What happened to cheap light bulbs? That’s what I was wondering, briefly, when I sauntered down the bulb aisle in my favorite store a couple of weeks ago. Then I remembered the deal.
What happened was that politicians in league with big business decided that we would all be better off if light bulbs became a lot more expensive. And so, in 2007, Congress passed and President George W. Bush signed an energy bill that, among other things, increased efficiency standards for light bulbs.
Nobody in the great American public paid any attention or raised a voice in protest. At least I don’t remember any such voices. The provisions of the new law took a while to take effect, but when they did it became impossible to buy standard 100- and 75-watt incandescent bulbs. That was a few years ago.
Then, last year, 40- and 60-watt bulbs — the kind I’ve been using in the lamp on my desk — disappeared as well. I wasn’t paying attention at the time because when the virtual banning of old-style bulbs was in the news about four or five years ago, I started hoarding light bulbs in various wattages. I noticed the other day that my supply was running a little thin, which is why I made a detour through the light bulb aisle. And that’s when I discovered, to my dismay, that I was too late. Cheap bulbs of the kind that had served me well had disappeared.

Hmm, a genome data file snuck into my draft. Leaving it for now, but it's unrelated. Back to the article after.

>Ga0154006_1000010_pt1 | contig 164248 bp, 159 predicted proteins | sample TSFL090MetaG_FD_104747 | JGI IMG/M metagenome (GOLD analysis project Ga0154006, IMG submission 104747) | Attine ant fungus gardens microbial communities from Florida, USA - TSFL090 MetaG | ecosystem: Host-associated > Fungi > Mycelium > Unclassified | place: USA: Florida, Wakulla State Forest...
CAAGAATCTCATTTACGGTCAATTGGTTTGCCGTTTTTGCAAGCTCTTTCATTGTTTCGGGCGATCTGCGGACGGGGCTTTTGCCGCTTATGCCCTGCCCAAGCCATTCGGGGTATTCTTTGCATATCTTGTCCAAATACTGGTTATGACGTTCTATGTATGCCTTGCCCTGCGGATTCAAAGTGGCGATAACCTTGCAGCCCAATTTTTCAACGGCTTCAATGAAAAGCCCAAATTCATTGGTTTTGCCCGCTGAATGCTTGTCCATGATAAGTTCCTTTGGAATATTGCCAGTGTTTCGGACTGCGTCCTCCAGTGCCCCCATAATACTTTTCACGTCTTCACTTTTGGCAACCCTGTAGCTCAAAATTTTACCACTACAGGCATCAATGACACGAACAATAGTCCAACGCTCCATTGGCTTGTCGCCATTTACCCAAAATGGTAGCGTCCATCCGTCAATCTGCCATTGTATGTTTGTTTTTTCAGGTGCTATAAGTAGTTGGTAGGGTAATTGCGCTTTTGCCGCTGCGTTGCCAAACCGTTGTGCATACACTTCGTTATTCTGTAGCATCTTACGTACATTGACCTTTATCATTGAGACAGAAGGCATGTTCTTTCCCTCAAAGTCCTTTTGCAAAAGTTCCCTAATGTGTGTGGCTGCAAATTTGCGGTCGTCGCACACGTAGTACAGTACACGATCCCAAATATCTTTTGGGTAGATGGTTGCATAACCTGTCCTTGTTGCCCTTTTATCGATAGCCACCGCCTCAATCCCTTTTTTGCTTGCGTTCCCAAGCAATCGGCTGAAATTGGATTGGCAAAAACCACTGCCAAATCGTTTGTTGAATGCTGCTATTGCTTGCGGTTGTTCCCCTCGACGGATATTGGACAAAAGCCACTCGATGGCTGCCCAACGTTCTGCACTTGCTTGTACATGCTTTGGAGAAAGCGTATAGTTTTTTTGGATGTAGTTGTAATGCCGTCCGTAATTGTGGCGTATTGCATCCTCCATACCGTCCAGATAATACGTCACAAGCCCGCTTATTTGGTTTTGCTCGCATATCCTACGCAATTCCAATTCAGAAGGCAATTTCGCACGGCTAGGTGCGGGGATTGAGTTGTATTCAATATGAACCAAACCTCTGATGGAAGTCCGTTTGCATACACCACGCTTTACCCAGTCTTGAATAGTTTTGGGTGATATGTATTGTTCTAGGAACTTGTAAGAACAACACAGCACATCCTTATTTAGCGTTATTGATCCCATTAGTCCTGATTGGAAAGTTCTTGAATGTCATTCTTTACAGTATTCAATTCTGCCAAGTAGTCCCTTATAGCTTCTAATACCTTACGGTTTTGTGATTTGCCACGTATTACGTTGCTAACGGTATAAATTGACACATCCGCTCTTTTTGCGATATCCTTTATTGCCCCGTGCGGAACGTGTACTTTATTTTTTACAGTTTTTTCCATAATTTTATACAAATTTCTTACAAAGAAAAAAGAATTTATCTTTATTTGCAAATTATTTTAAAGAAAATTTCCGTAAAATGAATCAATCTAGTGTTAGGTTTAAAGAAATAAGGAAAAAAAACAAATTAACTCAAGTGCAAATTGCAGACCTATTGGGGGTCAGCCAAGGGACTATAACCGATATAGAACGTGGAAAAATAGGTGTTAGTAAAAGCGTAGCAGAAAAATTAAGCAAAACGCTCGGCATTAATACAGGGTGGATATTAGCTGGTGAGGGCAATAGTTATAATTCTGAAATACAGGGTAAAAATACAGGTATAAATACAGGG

I understand that this is for our own good, supposedly. The new bulbs, LEDs and other types, use less electricity and last longer. So we’re supposed to be happy. But you’ll forgive me if I suspect that as consumers we’re not going to come out ahead. The new bulbs may last longer, but they also cost a heck of a lot more. Instead if paying around $1.60 or so for a pack of four old bulbs, we now pay four or five times that much for two. I suspect that the parties really gaining on this are the marketers of light bulbs and their suppliers in China, Indonesia and elsewhere. Why else would GE, Sylvania and Phillips have pushed Congress to tighten those standards eight years ago? (hh)